Tarot for the week ahead

Cards from Joyce & Pamela Eakins’ Tarot of the Spirit

OK. Let’s get the really obvious interpretation of this spread out of the way, shall we? – it’s going to be another hot week in the UK. Don’t get sunburnt and stay hydrated, folks!

Right, now to the more nuanced stuff…

This is a really warm reading in more ways than one. There’s a lovely energy whenever the Sun arrives in a spread: in the booklet accompanying this deck, Pamela Eakins suggests that it signifies “your own garden is as lovely as could be.” It’s a card of realisation, of union, of things falling into place as they need to.

Fire Father (aka King of Wands) suggests that this concerns things that we’ve been working towards with some energy and conviction – passion projects, or the things that motivate us.

Water Sister (aka Page of Cups) might seem at odds with these two fiery cards, but in actual fact she is a reminder that in order for our passions to continue to succeed, we need to remain tuned in to our dreams and intuitions, both to keep us on the right path and to cool down any excess fire should the Fire Father’s energy and drive become too singular and in danger of burnout.

In summary, then – it’s a good week to see progress towards the things we care about, that we are hungry for. There’s no need to charge towards them to maintain the momentum; just keep listening to that inner voice and remembering the dreams that started it all.

Have a good week and stay safe x

To Dad, on your century

15th June 1920. Nellie Melba sang two arias for a historic radio broadcast from the Marconi factory in Chelmsford.

Things have changed a bit.

It felt important to mark today, to talk about you, but in truth it’s hard to know what to say. Your obituary in the Cumberland and Westmorland Herald – still online here as I write – seemed a place to start, so I dug it out before I began, to remind me.

How many more times will you remember a certain afternoon of your childhood, some afternoon that’s so deeply a part of your being that you can’t even conceive of your life without it? Perhaps four or five times more. Perhaps not even that. How many more times will you watch the full moon rise? Perhaps twenty. And yet it all seems limitless.

Paul Bowles, The Sheltering Sky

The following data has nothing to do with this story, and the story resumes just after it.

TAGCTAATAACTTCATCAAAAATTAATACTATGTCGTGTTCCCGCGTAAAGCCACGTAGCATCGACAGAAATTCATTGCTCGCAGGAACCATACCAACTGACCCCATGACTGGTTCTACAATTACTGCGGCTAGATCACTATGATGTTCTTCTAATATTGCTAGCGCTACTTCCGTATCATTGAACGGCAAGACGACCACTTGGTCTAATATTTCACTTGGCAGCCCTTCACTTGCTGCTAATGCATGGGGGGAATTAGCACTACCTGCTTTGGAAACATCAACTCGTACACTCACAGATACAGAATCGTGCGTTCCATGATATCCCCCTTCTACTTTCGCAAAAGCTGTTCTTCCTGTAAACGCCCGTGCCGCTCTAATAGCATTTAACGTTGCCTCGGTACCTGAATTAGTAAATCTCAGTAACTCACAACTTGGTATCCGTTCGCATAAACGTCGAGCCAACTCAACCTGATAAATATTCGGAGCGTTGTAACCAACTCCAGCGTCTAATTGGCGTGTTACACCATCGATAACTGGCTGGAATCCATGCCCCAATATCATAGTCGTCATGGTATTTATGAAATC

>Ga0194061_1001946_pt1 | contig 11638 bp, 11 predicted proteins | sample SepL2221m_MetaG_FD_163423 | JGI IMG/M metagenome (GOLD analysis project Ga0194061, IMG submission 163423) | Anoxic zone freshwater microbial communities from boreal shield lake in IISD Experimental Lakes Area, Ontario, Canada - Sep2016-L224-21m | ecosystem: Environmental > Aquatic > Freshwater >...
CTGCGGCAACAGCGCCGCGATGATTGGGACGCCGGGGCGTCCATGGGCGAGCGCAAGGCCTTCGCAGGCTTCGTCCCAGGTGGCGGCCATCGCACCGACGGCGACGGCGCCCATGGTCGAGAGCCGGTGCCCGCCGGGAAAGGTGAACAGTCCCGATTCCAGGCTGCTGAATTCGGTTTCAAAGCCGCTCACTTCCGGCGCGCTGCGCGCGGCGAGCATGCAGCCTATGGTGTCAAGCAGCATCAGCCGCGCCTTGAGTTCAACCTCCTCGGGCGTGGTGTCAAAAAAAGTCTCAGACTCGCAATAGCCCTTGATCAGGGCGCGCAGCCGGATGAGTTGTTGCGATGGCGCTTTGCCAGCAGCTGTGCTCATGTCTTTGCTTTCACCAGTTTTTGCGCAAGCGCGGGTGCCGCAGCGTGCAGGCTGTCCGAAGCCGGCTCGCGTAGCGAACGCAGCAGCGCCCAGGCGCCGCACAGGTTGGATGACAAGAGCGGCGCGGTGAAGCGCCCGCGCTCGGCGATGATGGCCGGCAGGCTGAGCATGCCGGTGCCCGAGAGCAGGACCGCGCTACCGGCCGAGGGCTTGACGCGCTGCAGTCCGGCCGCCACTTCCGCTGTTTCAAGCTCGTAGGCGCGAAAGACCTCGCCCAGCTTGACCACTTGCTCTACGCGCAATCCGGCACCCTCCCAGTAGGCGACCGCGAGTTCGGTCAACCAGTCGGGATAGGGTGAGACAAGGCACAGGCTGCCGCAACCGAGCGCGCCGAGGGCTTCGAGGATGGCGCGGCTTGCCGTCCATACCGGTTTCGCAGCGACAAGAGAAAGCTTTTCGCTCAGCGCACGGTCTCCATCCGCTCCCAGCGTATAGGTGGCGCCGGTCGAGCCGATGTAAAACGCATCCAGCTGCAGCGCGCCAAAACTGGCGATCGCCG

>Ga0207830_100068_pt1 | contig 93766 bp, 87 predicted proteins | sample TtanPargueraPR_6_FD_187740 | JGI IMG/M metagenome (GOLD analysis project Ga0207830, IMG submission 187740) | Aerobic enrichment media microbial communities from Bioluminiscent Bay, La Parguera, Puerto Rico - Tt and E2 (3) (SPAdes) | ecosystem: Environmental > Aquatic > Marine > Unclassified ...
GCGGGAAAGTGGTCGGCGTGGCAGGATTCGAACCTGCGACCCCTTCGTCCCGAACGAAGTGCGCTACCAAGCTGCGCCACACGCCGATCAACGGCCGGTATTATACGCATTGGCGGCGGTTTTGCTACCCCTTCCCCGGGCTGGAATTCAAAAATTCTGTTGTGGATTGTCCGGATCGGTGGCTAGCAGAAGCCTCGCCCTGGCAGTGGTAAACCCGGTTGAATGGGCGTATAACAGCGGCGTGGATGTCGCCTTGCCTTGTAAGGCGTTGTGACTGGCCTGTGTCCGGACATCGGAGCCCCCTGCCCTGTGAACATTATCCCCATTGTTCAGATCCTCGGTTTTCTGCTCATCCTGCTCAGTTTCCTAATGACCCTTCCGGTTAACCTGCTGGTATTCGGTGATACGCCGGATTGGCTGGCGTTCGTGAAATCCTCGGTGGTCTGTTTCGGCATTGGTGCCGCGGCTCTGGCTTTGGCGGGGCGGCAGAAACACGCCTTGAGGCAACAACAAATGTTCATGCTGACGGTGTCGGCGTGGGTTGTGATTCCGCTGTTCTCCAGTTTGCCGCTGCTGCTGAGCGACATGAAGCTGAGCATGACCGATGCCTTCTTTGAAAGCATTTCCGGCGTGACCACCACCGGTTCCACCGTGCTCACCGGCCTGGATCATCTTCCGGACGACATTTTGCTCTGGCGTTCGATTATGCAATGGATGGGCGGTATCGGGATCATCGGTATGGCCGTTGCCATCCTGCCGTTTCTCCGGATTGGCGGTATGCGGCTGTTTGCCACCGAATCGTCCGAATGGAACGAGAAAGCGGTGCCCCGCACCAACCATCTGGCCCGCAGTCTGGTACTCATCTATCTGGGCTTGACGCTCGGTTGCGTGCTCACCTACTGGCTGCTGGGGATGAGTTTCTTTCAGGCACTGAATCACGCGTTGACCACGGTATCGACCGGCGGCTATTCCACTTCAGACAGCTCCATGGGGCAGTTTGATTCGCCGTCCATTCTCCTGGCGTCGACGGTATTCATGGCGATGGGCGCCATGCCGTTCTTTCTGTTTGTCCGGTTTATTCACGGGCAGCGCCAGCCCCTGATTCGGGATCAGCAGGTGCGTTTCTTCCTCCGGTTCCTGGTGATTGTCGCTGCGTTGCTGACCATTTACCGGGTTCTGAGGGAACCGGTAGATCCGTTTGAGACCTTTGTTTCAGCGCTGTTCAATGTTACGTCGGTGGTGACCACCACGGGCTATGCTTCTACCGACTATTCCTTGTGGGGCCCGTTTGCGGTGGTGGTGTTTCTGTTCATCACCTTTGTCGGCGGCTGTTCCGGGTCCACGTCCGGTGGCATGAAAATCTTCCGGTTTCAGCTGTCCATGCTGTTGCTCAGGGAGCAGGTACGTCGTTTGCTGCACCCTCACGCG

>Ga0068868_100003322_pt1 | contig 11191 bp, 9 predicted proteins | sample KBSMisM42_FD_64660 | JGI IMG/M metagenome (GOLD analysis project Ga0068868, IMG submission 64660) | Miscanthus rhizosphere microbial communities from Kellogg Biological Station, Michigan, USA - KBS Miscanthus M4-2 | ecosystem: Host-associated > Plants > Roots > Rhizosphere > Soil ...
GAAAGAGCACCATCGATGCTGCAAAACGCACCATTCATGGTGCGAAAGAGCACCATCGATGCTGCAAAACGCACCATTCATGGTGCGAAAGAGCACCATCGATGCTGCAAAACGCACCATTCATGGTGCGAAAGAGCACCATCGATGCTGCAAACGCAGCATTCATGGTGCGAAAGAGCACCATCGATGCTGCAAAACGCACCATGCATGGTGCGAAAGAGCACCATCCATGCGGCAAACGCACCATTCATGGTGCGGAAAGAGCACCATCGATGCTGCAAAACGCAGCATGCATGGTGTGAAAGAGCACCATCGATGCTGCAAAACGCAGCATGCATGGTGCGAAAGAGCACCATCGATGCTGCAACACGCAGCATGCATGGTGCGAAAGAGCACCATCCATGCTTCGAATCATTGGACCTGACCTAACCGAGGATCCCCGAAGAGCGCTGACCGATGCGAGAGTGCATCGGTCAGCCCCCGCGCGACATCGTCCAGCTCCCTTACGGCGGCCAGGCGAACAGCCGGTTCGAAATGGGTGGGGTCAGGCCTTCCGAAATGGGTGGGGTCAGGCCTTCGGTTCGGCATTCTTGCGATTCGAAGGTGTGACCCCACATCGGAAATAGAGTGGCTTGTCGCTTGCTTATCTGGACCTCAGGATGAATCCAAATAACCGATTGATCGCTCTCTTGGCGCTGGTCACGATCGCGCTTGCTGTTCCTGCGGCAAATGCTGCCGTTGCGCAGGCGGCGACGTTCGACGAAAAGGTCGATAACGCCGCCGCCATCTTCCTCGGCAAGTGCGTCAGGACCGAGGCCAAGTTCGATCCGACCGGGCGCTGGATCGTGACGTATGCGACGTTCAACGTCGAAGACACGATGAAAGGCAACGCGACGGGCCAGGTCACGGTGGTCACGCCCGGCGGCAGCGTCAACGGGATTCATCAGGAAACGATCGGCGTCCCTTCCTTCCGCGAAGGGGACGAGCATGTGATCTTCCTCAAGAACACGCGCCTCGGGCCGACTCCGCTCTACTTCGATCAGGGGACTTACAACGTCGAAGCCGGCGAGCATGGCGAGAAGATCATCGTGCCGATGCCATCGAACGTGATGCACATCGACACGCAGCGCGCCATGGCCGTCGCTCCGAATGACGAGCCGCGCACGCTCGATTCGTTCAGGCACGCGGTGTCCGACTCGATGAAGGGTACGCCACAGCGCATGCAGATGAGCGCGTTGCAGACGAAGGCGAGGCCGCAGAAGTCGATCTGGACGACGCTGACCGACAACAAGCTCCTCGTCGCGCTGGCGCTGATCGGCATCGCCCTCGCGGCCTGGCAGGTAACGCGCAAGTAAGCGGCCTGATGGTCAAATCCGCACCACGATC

Rereading the obituary reminded me of those words. What I become more aware of, now that I am over halfway towards the age you were when you died, is the gaps: the things I don’t remember, that I never knew. The distance only ever increases between us and our recollections. The signal fades.

Still, I hold dear what remains. They are small memories, often – isn’t that how it works? Fleeting like passing scents that sometimes transport us back to places we had thought lost. They curl slowly into the air like the smoke from your much-loved pipe. I can still hear the gravel of your voice after the radiotherapy on the nodule in your throat that compelled you, reluctantly, to give it up.

For some reason, the kitchen features prominently in the visions of you that have surfaced today. The one here as it used to be, the glass of the old windows steaming up as you cook. Fish pie, white wine and onions, piped potato stars, Jazz Record Requests in the background. Your floury hands making pastry. Your stripy apron, which I never wear but will never part with.  The Shipping Forecast crackling out on the far north west coast of Scotland and a kitchen sink view over to Gruinard Island, otters on the rocks.

Oh look, there’s the radio, too, in the background. I won’t pretend I did that on purpose. I have no glib link back to Nellie Melba’s broadcast on the day you were born, no clever metaphors to tie this together with. Grieving is not like listening to the radio, because you can turn the radio off.

How should I conclude this, then? I have mixed feelings about today. I miss you, but I’m also glad you have been spared from contending with 2020. The world is a strange place just now. That, and the fact that this would have been your hundredth birthday (just saying that is the oddest thing), have dissolved me repeatedly as I’ve sat here staring at the screen.

I have no idea what you’d make of it all, and as you aren’t here it’s somewhat academic. Instead, in your absence I will mark the day as is traditional. Later we’ll raise a glass to you, and have a nice meal. I might, now I’ve thought about it, even tune in to the shipping forecast and dream a little about when we can return to the places I grew to care deeply for, thanks to you.

Happy 100th birthday, Dad. I love you.

Well, then.

I’m late to blogging. Do people do this any more? Never mind. I’m here and so are you, so let’s make the most of it.

Why now?

Over the last few years I’ve grown more confident in pursuing things that mean something to me. Life is short, and there is little point in any of it if you spend time doing only what you think you should, not what you actually want to. What that’s resulted in apart from my professional life is teaching myself to read tarot; taking photographs; and most recently, writing. I have plenty left to learn about all of them.

I’ve shared some of my work on social media as I’ve gone along, but lately I’ve felt a little bit what next… what if? about it all. People have said extremely kind things about what I’ve shared. I’ve written, photographed, read tarot largely for pleasure, and I get a lot out of it, but I’m often very quick to play it down. Oh, that? It was nothing, really.

Except maybe it is something. Maybe a place to say “this is what I do, take a look” isn’t so far fetched.

So I made a website with a blog, and the plan is that there’s very little plan except to share what I do with you and see where it goes from here. It’s a seedling for now, but it’ll grow. Welcome, and thanks for coming.